Dare to Ask: Do gays feel shunned by our society?
By Phillip Milano
The Florida Times-Union
Do people of the homosexual preference feel they are shunned? -- Karissa,
Being gay isn't a preference, it's a reality. It also doesn't help that many
groups call LGBT people "perverts" and lie about them. It is definitely true
that LGBT people feel shunned. -- Erin, 18, bisexual, Illinois
Yes, and occasionally they are murdered ... and I imagine being murdered
might make a person feel shunned. -- Carrie, 21, bisexual, Houston
It's not fair when I take my partner out for a dinner and have to avert my
eyes from those casting a scornful look. -- Alaina, 28, lesbian, Cincinnati
I am tired of being the token lesbian at work. Of being left out of family
reunions so "Aunt Judy and Uncle Joe" won't feel uncomfortable. I want the right
to see my spouse in the hospital. My friend wanted the right to be called when
her lover was killed in Iraq. The military called her parents instead. They had
been a couple for 10 years. I want to lead my son's Cub Scout den without being
undercover. -- Kara, 51, lesbian, Austin
It's 2010. Is the shunning still stunning?
Some numbers: A 2008 Human Rights Campaign workplace survey of Lesbian, Gay,
Bisexual and Transgender (LGBT) people found that 51 percent hide their LGBT
identity, fewer than half feel OK talking about sex or relationships with
co-workers, nearly six of 10 hear derogatory comments about LGBT people, 42
percent feel they must lie about their personal life, half of those who aren't
open don't reveal their identity because they feel it'll bother others, 40
percent say others get uncomfortable if they mention their partner and some say
they're ignored by co-workers after revealing their identity.
Yet, "in general, things are getting better -- though they're nowhere near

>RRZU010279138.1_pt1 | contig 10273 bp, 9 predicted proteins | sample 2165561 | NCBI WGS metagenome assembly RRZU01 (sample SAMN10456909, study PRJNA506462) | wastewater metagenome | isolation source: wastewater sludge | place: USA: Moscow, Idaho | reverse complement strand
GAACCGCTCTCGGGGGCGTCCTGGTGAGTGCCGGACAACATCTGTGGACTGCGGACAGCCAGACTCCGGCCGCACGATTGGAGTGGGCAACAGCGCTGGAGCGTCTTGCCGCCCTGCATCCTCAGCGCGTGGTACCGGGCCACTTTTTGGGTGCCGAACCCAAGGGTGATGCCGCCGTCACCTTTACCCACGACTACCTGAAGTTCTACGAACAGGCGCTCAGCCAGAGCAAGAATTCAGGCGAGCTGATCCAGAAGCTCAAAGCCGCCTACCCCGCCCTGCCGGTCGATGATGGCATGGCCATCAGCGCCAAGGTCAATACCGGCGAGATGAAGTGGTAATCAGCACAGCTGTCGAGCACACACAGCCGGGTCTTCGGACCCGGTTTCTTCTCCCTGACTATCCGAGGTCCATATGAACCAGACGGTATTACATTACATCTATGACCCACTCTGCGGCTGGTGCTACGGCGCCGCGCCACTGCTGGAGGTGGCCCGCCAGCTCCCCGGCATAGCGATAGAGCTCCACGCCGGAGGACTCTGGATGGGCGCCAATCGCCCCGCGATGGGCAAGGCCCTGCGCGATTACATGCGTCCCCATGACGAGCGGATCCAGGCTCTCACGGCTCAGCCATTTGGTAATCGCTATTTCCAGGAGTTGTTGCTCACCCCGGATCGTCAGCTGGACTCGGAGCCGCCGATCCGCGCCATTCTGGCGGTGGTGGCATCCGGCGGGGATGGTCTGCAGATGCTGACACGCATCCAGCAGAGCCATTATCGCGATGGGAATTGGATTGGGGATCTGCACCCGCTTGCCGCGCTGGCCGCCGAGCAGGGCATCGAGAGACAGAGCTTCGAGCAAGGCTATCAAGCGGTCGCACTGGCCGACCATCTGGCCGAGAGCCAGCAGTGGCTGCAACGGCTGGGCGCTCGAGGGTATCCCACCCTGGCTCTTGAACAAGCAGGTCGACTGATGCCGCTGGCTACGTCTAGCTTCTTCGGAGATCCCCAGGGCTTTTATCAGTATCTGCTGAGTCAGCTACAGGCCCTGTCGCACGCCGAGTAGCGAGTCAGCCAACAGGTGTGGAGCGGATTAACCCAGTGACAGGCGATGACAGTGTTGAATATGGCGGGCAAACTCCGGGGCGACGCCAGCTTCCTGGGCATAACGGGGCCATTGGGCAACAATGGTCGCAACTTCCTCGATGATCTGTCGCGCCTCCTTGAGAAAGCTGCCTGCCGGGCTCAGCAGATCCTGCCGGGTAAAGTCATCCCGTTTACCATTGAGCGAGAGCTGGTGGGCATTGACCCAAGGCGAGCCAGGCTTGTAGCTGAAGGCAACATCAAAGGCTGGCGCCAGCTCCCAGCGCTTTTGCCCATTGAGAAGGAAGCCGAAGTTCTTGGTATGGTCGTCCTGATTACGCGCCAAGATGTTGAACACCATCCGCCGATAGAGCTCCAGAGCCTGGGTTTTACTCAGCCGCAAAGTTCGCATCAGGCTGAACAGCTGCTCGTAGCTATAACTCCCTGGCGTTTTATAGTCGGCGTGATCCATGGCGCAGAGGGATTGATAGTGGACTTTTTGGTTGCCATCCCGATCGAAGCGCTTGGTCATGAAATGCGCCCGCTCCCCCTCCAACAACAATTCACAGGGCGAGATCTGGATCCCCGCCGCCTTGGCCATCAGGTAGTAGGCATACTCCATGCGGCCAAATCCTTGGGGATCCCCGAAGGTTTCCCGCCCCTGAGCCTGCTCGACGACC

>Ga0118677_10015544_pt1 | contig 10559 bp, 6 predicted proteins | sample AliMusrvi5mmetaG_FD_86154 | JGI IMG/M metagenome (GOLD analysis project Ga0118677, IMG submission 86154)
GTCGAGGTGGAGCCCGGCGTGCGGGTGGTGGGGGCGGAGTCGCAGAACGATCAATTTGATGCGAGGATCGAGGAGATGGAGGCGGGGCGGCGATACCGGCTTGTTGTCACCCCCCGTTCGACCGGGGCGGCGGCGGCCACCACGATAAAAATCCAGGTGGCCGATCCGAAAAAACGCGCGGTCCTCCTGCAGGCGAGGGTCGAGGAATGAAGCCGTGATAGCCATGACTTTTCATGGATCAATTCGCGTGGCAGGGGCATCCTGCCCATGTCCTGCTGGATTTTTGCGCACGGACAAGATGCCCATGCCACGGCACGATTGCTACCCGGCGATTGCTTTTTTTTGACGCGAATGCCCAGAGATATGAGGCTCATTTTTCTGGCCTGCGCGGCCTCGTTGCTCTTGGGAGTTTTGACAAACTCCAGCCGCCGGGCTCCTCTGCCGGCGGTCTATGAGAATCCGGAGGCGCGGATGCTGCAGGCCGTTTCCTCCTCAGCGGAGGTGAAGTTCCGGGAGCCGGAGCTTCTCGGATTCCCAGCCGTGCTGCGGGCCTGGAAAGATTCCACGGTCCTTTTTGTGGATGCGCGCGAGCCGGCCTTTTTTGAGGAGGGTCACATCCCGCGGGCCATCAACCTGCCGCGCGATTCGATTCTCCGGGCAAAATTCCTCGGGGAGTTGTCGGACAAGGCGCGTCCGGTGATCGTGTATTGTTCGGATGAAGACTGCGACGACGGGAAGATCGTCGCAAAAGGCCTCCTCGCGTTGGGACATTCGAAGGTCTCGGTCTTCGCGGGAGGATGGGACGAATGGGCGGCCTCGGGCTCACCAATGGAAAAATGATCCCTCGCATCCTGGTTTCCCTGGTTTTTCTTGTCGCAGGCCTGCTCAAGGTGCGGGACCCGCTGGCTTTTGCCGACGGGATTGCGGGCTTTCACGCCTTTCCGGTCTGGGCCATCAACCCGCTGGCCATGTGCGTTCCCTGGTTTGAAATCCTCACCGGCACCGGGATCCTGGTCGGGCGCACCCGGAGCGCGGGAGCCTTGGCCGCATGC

where they should be," said HRC spokesman Michael Cole. "People getting annoyed
because you put a picture of your partner on your desk happens less because it's
becoming less of an oddity."
One problem is that LGBT people often grow up shunning their own reality, and
then get hit with so much that reminds them they are different that it
reinforces feeling ostracized, he said.
"Just last night, the concierge in my building tells me there was a message
for my 'roommate' -- well, clearly we're a couple, and that can be off-putting
when it's not recognized."
The best thing to do: Learn about LGBT people's lives, Cole said.
"Invite someone gay to dinner ... not because they're gay, but because you
want to get to know them. Some straight people latch on to 'that gay person' as
their token diverse person; it's like, 'Oh, let's see what the gay person
But if you do want to ask something, maybe see how they feel about the fact
that in 29 states, including Florida, it's still legal to fire them just because
Just don't ask it at the water cooler.
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Phillip Milano, author of I Can't Believe You Asked That! (Perigee),
moderates cross-cultural dialogue at Y? The National Forum on People's
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